Re: Fragments in Ext2 fs

Leonard N. Zubkoff (
Sun, 16 Jul 1995 20:49:18 -0700

From: Linus Torvalds <Linus.Torvalds@cs.Helsinki.FI>
Date: Mon, 10 Jul 1995 07:58:26 +0300
Subject: Re: Fragments in Ext2 fs

Brian Haney: "Fragments in Ext2 fs" (Jul 7, 8:07):

As far as I'm concerened, I'd rather not see fragments. They aren't
worth it, IMHO.

- They add unnecessary complexity
- the default linux blocksize is just 1kB, which is just about the
default fragment-size for BSD systems, I do believe (8kB blocks, 1kB
- througput through larger blocksizes can be just about offset by using
scatter-gather device drivers (and linux has them) and some extra CPU

While I agree with your first two points, some recent measurements I've made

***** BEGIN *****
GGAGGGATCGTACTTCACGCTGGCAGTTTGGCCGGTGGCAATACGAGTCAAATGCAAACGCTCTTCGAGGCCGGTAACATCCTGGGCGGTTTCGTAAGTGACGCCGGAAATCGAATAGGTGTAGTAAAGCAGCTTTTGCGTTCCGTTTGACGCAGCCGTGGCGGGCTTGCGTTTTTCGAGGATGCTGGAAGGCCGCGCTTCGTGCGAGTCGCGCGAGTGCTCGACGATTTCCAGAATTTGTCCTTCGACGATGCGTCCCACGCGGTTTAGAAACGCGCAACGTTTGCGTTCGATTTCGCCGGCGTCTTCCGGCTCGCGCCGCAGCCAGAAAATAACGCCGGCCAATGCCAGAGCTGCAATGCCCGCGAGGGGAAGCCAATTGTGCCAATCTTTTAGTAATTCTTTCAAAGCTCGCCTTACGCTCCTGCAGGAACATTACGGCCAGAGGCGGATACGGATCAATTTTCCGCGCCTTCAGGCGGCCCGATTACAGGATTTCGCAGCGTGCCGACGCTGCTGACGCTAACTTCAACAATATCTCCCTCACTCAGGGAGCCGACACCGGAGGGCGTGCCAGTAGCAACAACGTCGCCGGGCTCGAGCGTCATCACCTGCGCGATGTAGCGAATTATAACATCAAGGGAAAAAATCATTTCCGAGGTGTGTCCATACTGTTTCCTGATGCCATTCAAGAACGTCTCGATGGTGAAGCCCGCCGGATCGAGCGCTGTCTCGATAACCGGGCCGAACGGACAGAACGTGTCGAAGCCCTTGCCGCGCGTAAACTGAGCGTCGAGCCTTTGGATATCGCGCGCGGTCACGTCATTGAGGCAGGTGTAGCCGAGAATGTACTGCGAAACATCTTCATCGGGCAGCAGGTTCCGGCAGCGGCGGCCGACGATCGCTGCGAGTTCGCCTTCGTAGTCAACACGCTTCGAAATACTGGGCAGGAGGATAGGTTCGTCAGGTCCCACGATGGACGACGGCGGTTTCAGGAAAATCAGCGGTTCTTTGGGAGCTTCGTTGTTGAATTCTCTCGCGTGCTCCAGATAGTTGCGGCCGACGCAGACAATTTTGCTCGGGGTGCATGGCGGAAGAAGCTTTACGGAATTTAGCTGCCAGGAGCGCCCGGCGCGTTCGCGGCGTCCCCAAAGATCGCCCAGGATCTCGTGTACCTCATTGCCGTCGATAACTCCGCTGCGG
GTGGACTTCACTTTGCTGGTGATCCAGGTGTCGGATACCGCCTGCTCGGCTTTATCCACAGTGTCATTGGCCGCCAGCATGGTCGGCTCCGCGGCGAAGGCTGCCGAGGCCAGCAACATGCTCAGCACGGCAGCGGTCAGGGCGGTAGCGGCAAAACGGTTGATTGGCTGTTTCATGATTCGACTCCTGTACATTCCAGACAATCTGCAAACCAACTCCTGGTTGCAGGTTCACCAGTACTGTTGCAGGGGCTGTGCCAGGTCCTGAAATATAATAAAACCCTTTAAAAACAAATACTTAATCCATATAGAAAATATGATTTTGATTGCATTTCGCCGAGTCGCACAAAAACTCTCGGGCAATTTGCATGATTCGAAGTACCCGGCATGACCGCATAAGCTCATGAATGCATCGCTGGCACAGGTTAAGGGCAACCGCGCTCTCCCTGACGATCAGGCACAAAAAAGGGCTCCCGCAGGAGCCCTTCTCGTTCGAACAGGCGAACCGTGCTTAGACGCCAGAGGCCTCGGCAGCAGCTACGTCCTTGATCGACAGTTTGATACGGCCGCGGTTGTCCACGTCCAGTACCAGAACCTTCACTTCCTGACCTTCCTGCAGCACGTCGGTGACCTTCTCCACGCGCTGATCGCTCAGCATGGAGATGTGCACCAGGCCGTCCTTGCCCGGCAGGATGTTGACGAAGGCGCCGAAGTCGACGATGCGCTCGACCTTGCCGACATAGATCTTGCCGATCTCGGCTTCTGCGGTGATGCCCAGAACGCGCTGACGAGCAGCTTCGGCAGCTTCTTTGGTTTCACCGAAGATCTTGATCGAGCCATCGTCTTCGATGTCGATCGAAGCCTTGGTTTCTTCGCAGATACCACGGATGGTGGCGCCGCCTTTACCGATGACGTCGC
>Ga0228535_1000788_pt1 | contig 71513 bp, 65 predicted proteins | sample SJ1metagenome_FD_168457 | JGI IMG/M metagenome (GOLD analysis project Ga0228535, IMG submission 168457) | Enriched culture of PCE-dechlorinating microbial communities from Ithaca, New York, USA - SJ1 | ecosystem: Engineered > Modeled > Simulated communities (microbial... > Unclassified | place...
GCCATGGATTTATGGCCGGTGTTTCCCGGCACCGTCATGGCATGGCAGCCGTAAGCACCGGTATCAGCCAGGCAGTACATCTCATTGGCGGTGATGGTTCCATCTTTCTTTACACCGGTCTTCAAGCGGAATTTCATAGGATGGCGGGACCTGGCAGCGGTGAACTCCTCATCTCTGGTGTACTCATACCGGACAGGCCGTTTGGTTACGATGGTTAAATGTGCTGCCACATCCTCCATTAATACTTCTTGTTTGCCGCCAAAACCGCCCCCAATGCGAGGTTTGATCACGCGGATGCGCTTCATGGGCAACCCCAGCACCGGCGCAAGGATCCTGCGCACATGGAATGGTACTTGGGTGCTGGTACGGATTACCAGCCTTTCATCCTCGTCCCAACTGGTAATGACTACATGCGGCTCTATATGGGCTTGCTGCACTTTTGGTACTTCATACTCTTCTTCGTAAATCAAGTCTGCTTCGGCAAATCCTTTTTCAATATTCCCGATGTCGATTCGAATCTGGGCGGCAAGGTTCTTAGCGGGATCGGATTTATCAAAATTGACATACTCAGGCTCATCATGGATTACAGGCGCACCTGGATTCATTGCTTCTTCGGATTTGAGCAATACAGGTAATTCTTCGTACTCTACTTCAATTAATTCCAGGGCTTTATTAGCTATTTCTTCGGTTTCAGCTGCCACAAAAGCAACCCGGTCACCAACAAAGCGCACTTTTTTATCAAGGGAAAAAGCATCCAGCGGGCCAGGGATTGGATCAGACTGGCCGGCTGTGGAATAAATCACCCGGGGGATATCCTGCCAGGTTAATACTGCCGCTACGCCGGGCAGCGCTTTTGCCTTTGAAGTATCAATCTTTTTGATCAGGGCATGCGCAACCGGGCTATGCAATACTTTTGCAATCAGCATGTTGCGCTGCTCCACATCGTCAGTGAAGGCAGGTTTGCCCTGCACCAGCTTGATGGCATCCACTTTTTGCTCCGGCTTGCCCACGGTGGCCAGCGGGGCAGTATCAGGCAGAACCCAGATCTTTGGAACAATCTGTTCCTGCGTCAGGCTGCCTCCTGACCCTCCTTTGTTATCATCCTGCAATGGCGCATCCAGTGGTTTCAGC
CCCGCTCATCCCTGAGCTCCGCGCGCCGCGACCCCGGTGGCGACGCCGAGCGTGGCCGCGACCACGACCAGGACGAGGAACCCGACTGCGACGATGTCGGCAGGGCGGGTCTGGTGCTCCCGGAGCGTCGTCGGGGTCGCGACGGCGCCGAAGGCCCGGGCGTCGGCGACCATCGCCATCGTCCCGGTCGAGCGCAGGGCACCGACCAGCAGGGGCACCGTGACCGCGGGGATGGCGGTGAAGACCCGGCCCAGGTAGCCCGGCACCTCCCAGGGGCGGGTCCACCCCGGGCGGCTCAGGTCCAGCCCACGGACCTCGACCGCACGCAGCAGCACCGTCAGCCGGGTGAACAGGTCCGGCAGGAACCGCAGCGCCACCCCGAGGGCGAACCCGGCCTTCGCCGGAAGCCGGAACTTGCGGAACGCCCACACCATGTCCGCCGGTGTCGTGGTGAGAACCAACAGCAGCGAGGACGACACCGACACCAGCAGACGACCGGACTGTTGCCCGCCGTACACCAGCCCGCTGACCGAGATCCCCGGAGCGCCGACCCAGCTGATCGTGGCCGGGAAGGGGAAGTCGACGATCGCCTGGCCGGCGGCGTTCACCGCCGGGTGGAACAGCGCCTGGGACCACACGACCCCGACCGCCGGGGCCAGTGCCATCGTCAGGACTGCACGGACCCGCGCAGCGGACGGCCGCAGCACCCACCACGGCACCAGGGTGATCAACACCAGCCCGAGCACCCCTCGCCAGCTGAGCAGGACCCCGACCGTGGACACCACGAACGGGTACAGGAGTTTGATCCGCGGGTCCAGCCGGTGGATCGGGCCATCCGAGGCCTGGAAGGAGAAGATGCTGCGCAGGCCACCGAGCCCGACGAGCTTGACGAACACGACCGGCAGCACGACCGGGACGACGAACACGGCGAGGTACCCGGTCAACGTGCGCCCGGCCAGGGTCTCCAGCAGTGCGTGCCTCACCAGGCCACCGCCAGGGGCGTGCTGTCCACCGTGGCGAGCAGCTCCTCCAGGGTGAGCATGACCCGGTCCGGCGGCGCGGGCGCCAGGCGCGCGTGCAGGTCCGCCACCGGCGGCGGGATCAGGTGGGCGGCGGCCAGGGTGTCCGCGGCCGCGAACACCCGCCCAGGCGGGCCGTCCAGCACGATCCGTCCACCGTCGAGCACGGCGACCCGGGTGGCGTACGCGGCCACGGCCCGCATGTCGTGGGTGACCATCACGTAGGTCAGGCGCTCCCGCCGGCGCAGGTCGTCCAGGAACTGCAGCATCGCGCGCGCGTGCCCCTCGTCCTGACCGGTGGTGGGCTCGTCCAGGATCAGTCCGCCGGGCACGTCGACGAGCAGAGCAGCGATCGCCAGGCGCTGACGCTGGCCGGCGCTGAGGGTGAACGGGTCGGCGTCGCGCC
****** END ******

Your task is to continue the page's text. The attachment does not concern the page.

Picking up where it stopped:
show that a 1K block size EXT2 file system performs significantly worse than a
4K block size file system in sustained write or read performance. In one 200MB
example, I could only achieve 3326700 bytes/second write and 2602571
bytes/second read to/from a 1K file system, whereas the same test run on the
same partition but formatted for 4K blocks can sustain 4602045 bytes/second
write and 3850811 bytes/second read. For reference, using the same unformatted
partition produces 4881638 bytes/second write and 3654211 bytes/second read.

This leads me to conclude that we are paying a significant penalty for using 1K
blocks, and therefore a file system with 8K blocks and 1K fragments might be a
big win. As disks keep getting faster, I suspect the management of 1K blocks
in the buffer cache is becoming a limiting factor in certain kinds of I/O